Mikhail Chernyayev

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Mikhail Chernyayev
Chernjaev.jpg
Mikhail Grigorievich Chernyayev.
Born(1828-10-22)22 October 1828
Died16 August 1898(1898-08-16) (aged 69)
NationalityRussian
OccupationGeneral
Known forRussian conquest of Turkestan

Mikhail Grigorievich Chernyayev (Russian: Михаил Григорьевич Черняев) (3. November / 22 October 1828, Tubyshki, Mogilev Governorate – 16 August 1898) was a Russian general, who, together with Konstantin Kaufman and Mikhail Skobelev, directed the Russian conquest of Central Asia during the reign of Csar Alexander II.

Life[edit]

Mikhail Chernyaev was born during 1828 at the Tubyshki, his family's estate. He belonged to a Russian noble family descended from Novgorodian boyars[1]. His father was Grigory Nikitich Chernyaev (1787 – 1868), an officer, a participant of the Battle on Borodino. His father was a commandant of a number of French towns after the defeat of Napoleon. During 1841 he was appointed the city governor of Berdiansk. He was educated at the Nicholas Staff College, enlisted in the army during 1847, and distinguished himself in the Crimean War and in the Caucasus Mountains region. After serving as divisional Chief of Staff in Poland, he went to Orenburg during 1858 as assistant to the commander of the line of the Syr-Darya, and the next year commanded an expedition to assist the Kazakh tribes on the borders of the Aral Sea against the Khanate of Khiva. He did duty on the staff of the Army of the Caucasus for a time, and returned to Orenburg as Chief of Staff.[2]

During 1864, having gained the rank of Major-General, Chernyayev made his famous march with 1000 men across the steppes of Turkestan to Chimkent (Shymkent) in the Khanate of Kokand, to meet another Russian column from Semipalatinsk (Semey), in Siberia, in conjunction with which he successfully captured Chimkent, and then unsuccessfully attacked Tashkent, 130 km farther south. Wintering at Chimkent, he captured Tashkent the next year. This was contrary to his instructions, and although he was received in St. Petersburg with enthusiasm, and presented with a sword of honor by the emperor, he was not again employed by the Russian military service, and retired from it during July 1874.[2]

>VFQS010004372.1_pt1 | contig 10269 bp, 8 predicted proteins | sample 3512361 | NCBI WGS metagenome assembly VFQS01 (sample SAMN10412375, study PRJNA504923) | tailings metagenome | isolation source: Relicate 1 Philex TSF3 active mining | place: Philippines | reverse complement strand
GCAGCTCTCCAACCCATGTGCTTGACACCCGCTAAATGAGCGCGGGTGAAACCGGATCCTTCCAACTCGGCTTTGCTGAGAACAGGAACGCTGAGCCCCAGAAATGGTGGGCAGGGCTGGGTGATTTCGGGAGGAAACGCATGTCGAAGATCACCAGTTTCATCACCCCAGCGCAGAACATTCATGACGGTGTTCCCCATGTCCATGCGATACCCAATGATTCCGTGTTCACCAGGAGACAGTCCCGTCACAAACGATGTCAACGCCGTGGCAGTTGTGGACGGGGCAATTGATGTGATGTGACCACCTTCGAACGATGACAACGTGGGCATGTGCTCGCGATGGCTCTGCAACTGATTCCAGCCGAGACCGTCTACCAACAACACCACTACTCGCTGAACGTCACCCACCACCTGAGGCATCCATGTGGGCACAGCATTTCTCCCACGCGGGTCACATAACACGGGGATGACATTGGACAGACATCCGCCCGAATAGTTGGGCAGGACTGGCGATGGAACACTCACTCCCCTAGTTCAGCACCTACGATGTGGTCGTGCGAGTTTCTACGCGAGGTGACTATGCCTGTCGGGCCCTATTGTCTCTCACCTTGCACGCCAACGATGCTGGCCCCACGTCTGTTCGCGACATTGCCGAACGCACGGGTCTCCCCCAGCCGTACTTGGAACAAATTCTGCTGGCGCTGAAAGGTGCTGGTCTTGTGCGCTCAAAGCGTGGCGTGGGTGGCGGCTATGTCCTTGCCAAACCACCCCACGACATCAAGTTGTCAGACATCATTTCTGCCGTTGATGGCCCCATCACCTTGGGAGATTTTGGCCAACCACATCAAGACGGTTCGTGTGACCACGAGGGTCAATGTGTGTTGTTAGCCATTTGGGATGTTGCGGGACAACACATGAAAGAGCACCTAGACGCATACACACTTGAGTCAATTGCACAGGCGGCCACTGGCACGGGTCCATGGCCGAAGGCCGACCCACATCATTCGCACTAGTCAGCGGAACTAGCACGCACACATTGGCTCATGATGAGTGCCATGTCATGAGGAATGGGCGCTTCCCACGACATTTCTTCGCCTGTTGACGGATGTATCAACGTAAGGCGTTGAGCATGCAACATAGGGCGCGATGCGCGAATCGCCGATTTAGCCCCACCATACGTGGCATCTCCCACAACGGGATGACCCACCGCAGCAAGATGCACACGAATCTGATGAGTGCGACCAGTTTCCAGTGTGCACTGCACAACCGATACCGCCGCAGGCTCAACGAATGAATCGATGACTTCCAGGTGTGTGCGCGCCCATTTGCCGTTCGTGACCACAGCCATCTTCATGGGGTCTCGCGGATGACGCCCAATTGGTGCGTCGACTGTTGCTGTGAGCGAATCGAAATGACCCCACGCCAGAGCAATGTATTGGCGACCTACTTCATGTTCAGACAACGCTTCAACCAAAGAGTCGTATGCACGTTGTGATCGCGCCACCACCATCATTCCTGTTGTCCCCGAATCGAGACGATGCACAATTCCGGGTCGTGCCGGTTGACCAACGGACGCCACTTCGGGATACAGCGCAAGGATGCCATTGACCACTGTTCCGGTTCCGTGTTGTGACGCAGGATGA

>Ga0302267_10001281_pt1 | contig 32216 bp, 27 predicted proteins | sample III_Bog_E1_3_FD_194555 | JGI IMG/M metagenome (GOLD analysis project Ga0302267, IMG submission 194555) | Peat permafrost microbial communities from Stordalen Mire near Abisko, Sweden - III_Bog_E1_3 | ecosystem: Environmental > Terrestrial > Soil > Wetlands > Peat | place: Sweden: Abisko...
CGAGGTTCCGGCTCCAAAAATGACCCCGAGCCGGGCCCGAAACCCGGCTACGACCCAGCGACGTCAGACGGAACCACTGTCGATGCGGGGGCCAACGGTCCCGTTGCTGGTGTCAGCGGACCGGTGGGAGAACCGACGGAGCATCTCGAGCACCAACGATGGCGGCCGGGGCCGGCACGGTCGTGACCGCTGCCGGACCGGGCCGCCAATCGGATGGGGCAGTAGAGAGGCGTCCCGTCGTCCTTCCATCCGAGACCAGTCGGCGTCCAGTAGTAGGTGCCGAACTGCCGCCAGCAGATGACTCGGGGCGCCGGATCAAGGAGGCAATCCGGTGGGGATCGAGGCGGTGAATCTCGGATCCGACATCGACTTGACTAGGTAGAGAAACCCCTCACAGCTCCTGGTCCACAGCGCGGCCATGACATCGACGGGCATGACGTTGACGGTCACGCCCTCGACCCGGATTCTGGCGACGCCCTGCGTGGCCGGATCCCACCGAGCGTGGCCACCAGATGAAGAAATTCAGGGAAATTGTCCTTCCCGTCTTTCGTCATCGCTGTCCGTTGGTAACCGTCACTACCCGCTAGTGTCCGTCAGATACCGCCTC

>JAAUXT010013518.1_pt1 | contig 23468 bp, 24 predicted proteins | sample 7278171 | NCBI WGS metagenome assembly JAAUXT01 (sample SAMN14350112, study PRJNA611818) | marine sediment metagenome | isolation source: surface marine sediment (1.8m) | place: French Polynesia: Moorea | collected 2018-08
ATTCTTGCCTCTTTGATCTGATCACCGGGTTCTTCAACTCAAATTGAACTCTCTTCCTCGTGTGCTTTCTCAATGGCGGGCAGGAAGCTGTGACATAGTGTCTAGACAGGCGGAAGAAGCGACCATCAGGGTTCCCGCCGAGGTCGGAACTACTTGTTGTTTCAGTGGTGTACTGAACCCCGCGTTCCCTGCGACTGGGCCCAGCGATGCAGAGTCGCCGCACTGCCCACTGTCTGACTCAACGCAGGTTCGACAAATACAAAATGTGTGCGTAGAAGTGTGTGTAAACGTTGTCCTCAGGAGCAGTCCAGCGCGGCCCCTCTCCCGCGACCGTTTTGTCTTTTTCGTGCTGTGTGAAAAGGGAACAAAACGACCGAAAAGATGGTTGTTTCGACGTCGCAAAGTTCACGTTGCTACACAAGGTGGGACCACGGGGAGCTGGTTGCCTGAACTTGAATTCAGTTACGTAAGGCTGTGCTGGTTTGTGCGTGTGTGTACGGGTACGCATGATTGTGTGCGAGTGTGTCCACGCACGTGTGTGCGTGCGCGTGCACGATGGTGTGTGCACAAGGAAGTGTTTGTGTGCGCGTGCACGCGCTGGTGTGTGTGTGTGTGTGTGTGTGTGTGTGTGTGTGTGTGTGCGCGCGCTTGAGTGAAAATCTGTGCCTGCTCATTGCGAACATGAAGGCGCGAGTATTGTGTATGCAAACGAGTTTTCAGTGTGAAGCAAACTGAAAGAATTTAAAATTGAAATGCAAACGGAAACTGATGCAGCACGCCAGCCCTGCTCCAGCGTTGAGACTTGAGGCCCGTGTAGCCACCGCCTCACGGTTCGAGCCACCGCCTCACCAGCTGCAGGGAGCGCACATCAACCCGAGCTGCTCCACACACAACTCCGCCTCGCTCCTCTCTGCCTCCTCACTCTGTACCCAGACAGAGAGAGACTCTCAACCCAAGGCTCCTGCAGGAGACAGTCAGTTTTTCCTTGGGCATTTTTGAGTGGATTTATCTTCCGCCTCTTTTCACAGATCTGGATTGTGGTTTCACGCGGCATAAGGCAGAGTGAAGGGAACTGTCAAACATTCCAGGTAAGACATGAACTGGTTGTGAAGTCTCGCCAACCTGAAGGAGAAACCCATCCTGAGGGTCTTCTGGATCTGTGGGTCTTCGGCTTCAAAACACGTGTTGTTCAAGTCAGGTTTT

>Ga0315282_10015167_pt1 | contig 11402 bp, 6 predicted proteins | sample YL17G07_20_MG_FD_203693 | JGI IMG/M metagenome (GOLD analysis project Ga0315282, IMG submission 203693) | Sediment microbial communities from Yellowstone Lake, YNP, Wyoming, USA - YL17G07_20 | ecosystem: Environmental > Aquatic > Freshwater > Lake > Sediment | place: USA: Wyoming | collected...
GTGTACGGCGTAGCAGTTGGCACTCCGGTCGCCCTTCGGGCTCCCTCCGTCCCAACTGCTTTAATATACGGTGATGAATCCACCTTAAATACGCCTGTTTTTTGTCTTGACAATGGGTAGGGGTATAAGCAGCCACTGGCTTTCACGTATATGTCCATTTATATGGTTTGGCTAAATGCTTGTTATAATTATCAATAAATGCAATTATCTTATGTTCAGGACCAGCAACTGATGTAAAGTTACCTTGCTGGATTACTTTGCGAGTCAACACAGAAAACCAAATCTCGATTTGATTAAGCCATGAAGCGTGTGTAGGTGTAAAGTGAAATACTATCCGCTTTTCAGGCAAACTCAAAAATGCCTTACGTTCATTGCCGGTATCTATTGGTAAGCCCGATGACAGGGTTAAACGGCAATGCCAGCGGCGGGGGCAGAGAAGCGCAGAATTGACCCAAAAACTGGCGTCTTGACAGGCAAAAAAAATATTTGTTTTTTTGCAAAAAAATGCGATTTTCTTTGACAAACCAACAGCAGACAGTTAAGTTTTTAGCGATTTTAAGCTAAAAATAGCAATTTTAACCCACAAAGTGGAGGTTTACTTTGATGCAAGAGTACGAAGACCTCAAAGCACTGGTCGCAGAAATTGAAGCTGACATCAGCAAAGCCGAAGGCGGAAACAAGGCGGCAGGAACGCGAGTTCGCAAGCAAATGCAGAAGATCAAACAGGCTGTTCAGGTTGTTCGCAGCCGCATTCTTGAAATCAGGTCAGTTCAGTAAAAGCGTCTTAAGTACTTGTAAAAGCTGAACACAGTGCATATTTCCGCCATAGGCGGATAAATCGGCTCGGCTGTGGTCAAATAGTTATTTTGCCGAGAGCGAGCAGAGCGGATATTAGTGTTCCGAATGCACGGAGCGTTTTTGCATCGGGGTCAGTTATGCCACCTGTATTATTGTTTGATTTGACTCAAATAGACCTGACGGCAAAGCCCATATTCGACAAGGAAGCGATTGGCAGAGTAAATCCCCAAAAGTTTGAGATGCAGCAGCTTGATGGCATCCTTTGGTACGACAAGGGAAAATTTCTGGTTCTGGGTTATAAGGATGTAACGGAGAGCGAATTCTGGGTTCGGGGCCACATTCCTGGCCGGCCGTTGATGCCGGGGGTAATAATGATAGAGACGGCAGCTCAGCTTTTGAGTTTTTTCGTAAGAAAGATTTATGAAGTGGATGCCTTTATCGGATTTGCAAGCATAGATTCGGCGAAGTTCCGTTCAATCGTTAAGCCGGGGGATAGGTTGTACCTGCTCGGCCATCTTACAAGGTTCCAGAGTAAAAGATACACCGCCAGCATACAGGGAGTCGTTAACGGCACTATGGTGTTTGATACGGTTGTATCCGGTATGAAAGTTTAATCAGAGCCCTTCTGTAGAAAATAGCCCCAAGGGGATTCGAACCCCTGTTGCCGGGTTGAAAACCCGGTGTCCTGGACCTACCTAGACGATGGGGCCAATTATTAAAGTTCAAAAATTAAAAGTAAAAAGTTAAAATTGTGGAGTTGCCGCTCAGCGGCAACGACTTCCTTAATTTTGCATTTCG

He bought, and edited with great success, the publication Russkiy Mir, devoting himself to Pan-Slavism. During the summer of 1876 he was appointed Commander-in-Chief of the Serbian army, but on entering Turkey in Europe was driven back by Osman Pasha, who followed him into Serbia, defeating him at Zaječar and Javor during July, and the campaign in Serbia proved disastrous. He rashly proclaimed Milan Obrenović IV as King Milan I of Serbia during September's (Deligrad Event), and during October Aleksinac and Deligrad were occupied by the Turks, and the road to Belgrade little defended. An armistice was concluded, and Chernyayev resigned his command.[2]

During 1877 he visited Austria-Hungary in relation to his propaganda, but was expelled, and lived for a time in France. During 1879 he organized a Bulgarian rebellion, but was arrested at Adrianople (Edirne) and sent back to Russia. He succeeded Kaufmann as Governor of Turkestan during 1882, but his bellicose plans for the Great Game with the British Empire resulted in his replacement two years later, when he was appointed a member of the council of war at St. Petersburg. During 1886 his opposition to the Central Asian Military railway caused him to be dismissed from the council. Chernyayev died during 1898 at his country estate in Mogilev Governorate.[2]

References[edit]

Attribution
  •  This article incorporates text from a publication now in the public domainChisholm, Hugh, ed. (1911). "Tchernaiev, Mikhail Gregorjovich". Encyclopædia Britannica. 26 (11th ed.). Cambridge University Press.